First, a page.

Update AWS Security Groups with PowerShell

aws, powershell, ec2, security comments edit

Here’s the scenario:

  • You use AWS
  • You don’t have a static IP
  • You connect to your EC2 instances via SSH and/or RDP only from your IP
  • You are too lazy to update the security groups manually when your IP changes!

You’ve come to the right place: I’ve got the solution.

Let’s have a look how it’s built step-by-step:

Step 1: Create an IAM account to access security groups

As a general rule of thumb always grant the minimum privileges possible to the accounts you use. Create a new user and go to the user’s details. Select Attach User Policy and then Policy Generator. Select AWS EC2 from the services list. For our script to run we need 3 privileges: List security groups (DescribeSecurityGroups), delete old IP permissions (RevokeSecurityGroupIngress) and add new IP permissions (AuthorizeSecurityGroupIngress).

Alternatively you can just attach the following policy to your user:

  "Version": "2012-10-17",
  "Statement": [
      "Sid": "Stmt1418339796000",
      "Effect": "Allow",
      "Action": [
      "Resource": [

IAM has a very nice simulation feature. Before you proceed I recommend you run it and verify only 3 actions are allowed.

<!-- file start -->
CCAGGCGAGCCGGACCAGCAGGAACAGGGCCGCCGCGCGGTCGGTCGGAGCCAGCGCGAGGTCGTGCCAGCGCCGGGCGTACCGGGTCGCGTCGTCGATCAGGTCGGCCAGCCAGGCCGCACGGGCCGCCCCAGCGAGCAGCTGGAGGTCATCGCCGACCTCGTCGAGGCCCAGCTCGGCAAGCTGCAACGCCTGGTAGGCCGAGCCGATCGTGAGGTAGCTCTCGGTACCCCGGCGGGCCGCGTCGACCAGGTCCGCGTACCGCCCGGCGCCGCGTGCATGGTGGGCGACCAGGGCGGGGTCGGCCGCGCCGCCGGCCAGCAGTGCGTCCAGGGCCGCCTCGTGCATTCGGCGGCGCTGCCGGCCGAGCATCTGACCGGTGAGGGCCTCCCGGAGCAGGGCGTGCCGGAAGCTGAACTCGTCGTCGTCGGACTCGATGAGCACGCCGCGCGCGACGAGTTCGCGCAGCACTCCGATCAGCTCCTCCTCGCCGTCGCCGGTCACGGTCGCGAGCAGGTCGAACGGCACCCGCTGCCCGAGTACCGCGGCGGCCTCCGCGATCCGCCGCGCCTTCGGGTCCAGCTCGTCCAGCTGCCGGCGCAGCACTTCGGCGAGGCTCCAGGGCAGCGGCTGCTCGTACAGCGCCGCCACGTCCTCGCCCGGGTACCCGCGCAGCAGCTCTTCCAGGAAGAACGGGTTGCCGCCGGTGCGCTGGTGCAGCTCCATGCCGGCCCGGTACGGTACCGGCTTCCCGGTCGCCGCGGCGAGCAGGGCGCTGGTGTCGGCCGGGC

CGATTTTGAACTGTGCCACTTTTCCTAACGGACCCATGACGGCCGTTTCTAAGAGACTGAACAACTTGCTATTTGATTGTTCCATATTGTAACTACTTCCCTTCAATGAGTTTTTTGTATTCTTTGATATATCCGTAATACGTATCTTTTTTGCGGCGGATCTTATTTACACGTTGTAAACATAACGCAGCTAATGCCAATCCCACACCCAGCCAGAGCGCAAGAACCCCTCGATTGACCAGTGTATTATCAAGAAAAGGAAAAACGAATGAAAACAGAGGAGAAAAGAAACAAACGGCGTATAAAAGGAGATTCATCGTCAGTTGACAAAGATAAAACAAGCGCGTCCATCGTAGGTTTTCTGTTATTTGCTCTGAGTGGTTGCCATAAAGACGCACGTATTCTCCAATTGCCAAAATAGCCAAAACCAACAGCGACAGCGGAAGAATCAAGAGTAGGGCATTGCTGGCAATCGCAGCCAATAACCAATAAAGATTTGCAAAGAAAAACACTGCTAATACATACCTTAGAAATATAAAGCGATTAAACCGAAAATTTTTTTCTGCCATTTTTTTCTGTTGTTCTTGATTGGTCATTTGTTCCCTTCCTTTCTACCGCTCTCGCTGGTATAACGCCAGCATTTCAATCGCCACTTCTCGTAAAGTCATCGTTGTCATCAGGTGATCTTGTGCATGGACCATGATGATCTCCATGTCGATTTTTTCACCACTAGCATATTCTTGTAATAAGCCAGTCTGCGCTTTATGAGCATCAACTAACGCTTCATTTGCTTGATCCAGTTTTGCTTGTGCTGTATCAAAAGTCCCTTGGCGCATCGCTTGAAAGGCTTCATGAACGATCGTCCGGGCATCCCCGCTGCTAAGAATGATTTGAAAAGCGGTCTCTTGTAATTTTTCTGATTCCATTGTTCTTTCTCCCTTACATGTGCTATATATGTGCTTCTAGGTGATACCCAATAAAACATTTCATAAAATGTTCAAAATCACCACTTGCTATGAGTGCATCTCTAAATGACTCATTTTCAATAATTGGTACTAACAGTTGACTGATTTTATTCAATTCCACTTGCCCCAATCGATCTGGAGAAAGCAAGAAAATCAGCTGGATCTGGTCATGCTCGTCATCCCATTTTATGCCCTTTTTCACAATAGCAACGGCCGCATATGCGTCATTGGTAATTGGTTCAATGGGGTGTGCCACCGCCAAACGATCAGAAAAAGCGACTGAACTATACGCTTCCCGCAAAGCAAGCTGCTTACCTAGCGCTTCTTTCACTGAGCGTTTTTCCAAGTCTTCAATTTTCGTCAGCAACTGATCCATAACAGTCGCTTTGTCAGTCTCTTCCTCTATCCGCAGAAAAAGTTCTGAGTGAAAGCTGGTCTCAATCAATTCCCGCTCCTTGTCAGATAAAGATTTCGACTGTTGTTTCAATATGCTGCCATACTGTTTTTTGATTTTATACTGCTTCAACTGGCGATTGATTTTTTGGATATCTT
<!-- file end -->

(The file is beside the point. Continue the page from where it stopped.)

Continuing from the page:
Step 2: Modify the PowerShell script

The script I created is on Gist as seen below. Before you can use it you have to update it with the access and secret keys of the user created above.

Also since fiddling with security groups can become messy very quickly I’d strongly recommend you perform a dry run first. By default $dryRun is set to true. Unless you set it to $false it will only display what it is going to do but will not take any action. So make sure you know what you’re doing before you give it a go. I don’t think this script will be a ready-made script for anyone. Probably would need some tweaking here and there to tailor to your needs. But this version works for me so here it is:

First it gets a list of security groups that have SSH and RDP permissions in them. Then loops through these permissions and compares the IP address with the current one. I used my own external IP checker service that I’ve recently developed as I blogged here. You can use other services as well. Just make sure you change the URL in the script. My service returns a JSON object so if the method you use returns a different format you need to modify the parsing code as well.

If the IP addresses are different, it revokes the old permission and creates a new one with your current IP. Protocol and ports remain intact.

This is the output of the script:

If the IP addresses for port 22 an 3389 are up-to-date it just displays “Security group is up-to-date” so it can be run consecutively. So you can schedule it to run as often as you want.